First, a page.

Ex­pert Sounds Warn­ing on De­pres­sion

Lead­ing causes of de­pres­sion among Fiji’s young peo­ple are tech­nol­ogy, so­cial me­dia, stud­ies and re­la­tion­ship prob­lems.

Fiji Sun - - Nation - NA­CANIELI TUILE­VUKA Edited by Epineri Vula Feed­back: na­canieli.tuile­vuka@fi­jisun.com.fj

De­pres­sion is now a ma­jor is­sue among young peo­ple in Fiji, says Min­istry of Health and Med­i­cal Ser­vices NonCom­mu­ni­ca­ble Disease na­tional ad­viser Isimeli Tukana. While de­liv­er­ing his speech dur­ing the World Men­tal Health Day cel­e­bra­tions at Civic Cen­tre in Labasa, Dr Tukana said young peo­ple were un­der a range of un­prece­dented pres­sures that im­pacted their men­tal health. “De­pres­sion is now a ma­jor is­sue for young peo­ple. It is ‘self-med­i­cat­ing’ through the use of al­co­hol and il­licit drugs. Pre­ven­tion be­gins with be­ing aware of and un­der­stand­ing the early warn­ing signs and symp­toms of men­tal ill­ness,” he said.

Dr Tukana said de­pres­sion was ex­pected to be­come the largest sin­gle health­care bur­den glob­ally. The World Health Or­gan­i­sa­tion ex­pects that by 2030 de­pres­sion will have be­come the largest sin­gle health­care bur­den, cost­ing $6 tril­lion glob­ally. The lead­ing causes of de­pres­sion among Fiji’s young peo­ple are tech­nol­ogy, so­cial me­dia, stud­ies and re­la­tion­ship prob­lems. He said adults needed to recog­nise that, while be­ing a moody teenager is part of grow­ing up, for many young peo­ple life was in­creas­ingly stress­ful.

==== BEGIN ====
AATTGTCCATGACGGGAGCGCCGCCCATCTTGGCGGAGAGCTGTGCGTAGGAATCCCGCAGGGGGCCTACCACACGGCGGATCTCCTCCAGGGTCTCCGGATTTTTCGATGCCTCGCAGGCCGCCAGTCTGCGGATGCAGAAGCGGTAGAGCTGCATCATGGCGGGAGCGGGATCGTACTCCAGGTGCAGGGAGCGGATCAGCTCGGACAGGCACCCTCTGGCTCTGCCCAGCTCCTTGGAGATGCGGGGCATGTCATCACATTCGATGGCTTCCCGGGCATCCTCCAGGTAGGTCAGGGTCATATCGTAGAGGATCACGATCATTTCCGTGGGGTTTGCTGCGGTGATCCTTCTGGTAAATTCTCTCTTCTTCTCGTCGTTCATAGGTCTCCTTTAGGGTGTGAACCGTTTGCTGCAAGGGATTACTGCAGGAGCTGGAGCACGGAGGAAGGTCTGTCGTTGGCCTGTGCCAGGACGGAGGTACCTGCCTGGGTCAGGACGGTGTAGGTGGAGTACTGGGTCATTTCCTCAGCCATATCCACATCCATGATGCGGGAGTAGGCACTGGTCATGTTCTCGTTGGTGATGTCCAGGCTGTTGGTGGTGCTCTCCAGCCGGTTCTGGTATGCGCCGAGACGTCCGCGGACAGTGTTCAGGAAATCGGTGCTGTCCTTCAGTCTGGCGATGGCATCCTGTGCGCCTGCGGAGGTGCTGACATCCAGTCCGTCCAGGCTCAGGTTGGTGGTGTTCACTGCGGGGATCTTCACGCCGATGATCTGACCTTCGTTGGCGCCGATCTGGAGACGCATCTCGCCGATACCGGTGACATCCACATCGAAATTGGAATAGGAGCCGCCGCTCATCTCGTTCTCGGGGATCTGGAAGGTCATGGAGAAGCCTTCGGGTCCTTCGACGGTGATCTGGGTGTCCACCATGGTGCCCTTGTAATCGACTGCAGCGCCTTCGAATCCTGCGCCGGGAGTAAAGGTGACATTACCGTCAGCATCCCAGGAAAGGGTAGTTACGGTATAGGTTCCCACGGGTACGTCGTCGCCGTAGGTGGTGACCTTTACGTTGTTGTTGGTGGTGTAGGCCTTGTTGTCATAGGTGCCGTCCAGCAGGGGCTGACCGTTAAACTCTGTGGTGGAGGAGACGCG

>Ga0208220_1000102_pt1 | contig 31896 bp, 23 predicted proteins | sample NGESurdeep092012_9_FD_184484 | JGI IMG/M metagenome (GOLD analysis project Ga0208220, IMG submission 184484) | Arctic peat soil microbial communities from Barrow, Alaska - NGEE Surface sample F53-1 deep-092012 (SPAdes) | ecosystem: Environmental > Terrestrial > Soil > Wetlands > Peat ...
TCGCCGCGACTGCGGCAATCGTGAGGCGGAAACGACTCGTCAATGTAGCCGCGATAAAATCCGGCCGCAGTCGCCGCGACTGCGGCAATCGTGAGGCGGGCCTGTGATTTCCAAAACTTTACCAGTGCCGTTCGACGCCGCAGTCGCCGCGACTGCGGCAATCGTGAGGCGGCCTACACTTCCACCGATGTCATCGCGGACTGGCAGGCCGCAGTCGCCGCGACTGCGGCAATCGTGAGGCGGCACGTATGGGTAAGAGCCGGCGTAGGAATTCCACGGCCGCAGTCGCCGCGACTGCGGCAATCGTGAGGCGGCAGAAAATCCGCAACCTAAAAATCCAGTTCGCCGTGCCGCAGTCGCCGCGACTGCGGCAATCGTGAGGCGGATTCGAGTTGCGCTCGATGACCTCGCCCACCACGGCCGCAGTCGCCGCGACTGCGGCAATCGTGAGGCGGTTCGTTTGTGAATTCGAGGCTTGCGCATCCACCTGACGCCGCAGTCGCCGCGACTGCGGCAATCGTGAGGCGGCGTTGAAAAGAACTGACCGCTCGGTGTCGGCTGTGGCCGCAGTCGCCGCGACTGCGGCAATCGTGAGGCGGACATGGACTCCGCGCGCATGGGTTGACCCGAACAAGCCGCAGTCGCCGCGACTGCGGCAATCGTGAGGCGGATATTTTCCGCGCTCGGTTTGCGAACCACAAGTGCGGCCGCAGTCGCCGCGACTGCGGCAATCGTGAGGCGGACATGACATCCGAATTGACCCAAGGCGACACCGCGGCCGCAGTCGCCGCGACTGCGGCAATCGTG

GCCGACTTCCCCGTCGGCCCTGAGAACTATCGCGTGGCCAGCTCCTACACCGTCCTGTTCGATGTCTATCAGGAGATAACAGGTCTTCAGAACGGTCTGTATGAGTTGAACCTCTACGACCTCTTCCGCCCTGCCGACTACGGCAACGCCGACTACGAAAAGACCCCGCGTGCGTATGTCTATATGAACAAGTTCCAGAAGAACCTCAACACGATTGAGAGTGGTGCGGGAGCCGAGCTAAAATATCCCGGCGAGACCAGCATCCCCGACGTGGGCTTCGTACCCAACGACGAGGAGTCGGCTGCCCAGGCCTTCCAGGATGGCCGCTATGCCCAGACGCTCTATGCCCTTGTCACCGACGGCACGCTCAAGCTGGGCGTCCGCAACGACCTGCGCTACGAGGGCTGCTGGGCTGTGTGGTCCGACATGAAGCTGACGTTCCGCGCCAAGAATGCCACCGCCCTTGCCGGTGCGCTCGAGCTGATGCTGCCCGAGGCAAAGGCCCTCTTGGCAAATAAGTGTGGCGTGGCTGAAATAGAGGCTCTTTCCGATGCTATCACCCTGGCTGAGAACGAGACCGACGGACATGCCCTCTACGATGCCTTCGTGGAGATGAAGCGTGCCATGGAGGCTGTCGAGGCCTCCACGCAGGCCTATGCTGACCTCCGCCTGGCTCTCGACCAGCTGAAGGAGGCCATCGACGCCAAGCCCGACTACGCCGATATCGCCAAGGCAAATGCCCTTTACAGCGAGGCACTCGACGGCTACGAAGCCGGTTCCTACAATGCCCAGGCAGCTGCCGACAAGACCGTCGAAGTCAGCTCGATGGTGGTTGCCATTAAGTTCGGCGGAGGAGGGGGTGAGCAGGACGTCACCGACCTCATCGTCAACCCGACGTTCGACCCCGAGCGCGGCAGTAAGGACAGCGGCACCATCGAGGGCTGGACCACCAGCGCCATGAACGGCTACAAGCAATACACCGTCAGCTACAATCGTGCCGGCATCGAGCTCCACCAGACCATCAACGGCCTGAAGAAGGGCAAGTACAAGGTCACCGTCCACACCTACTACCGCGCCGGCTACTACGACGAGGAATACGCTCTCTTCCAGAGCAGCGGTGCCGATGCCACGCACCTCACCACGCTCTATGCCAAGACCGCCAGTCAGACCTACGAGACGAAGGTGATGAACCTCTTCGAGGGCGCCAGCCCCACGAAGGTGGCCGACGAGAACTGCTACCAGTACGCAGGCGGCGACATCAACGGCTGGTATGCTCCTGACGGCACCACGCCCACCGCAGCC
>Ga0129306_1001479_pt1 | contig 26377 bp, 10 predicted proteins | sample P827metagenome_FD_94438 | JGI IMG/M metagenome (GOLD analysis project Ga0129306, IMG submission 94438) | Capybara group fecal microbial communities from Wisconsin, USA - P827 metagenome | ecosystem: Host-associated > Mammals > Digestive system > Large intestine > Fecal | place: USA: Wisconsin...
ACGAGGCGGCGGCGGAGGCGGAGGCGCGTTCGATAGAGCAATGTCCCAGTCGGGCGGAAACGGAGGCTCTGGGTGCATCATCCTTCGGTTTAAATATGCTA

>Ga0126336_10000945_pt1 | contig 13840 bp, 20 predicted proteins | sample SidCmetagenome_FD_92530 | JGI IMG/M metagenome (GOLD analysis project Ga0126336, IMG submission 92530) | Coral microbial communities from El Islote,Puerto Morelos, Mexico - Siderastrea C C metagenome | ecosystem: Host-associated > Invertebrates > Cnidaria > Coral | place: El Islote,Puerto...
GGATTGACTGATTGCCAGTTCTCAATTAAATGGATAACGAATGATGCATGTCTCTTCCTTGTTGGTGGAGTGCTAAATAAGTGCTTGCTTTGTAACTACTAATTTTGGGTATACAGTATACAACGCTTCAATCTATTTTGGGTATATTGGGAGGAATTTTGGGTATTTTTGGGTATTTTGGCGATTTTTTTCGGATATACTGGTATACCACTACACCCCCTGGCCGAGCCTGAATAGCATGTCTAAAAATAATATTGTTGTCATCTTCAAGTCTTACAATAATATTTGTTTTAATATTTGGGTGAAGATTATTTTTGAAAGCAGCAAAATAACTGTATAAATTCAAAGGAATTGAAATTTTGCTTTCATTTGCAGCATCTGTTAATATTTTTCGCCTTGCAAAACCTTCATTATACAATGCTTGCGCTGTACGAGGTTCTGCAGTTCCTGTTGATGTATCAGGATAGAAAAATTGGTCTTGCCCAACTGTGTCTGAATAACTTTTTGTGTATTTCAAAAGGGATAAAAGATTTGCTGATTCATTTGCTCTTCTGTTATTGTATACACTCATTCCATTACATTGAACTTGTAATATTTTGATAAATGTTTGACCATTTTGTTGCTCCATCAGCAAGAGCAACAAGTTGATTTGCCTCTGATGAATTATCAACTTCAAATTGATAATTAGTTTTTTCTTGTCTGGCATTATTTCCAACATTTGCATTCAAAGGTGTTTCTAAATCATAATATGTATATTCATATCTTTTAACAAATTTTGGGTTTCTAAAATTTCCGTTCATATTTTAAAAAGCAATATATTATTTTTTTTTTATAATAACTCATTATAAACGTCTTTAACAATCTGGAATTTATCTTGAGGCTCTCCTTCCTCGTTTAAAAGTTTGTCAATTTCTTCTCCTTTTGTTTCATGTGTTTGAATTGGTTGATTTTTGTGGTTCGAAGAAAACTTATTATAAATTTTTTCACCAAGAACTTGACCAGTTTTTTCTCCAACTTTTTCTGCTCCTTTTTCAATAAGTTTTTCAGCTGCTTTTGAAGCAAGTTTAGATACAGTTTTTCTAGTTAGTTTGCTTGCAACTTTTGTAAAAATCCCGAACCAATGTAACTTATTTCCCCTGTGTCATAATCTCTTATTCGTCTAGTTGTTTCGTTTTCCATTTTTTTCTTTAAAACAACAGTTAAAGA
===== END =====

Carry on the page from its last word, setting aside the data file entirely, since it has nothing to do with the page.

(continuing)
Dr Tukana said de­pres­sion could

than later lead to sui­cide, adding that sui­cide was the sec­ond lead­ing cause of death glob­ally among 15 to 29-year-olds. “Vic­tim­i­sa­tion of young peo­ple on­line re­ceived an in­creas­ing level of scru­tiny, par­tic­u­larly af­ter a se­ries of high-pro­file sui­cides of young peo­ple who were re­port­edly bul­lied on var­i­ous so­cial net­works,” he said. “Spite­ful posts on Face­book and the shar­ing of em­bar­rass­ing videos and im­ages of young peo­ple can be emo­tion­ally dam­ag­ing. An­other worry for youths is ar­ti­fi­cial In­tel­li­gence and ro­bot­ics, which posed threat to their ca­reers. “Sui­cide num­bers in Fiji have steadily been greater than deaths on our roads with 70 cases recorded from Jan­uary to Septem­ber this year, sur­pass­ing the num­ber of deaths on our roads.

“Even though it was said that stu­dent days are filled with hap­pi­ness and en­joy­ment, how­ever it is also a phase where so­cial me­dia bul­ly­ing and in­tim­i­da­tion are quite preva­lent.”

He urged gad­get users not to use lap­tops and desk­top a lot, but also en­sure that the “neck-top” of the hu­man body is also be­ing used. “Hu­man brains are needed to be used. The hu­man brain starts to de­velop when you are two weeks old in your mother’s womb,” he said. Dr Tukana stressed the im­por­tance of breast­feed­ing to moth­ers be­cause it helped to de­velop a child’s brain.

He said young women needed to breast­feed their chil­dren be­cause breast milk con­tained vi­ta­mins and nu­tri­ents that ba­bies needed in the first six months of life.

He has called on young peo­ple to speak to an adult, pas­tor, NGOs and other Gov­ern­men­tal or­gan­i­sa­tion if they need some­one to talk to. “If you need some­one to talk to, you can al­ways con­tact Life­line Fiji on 132454.”

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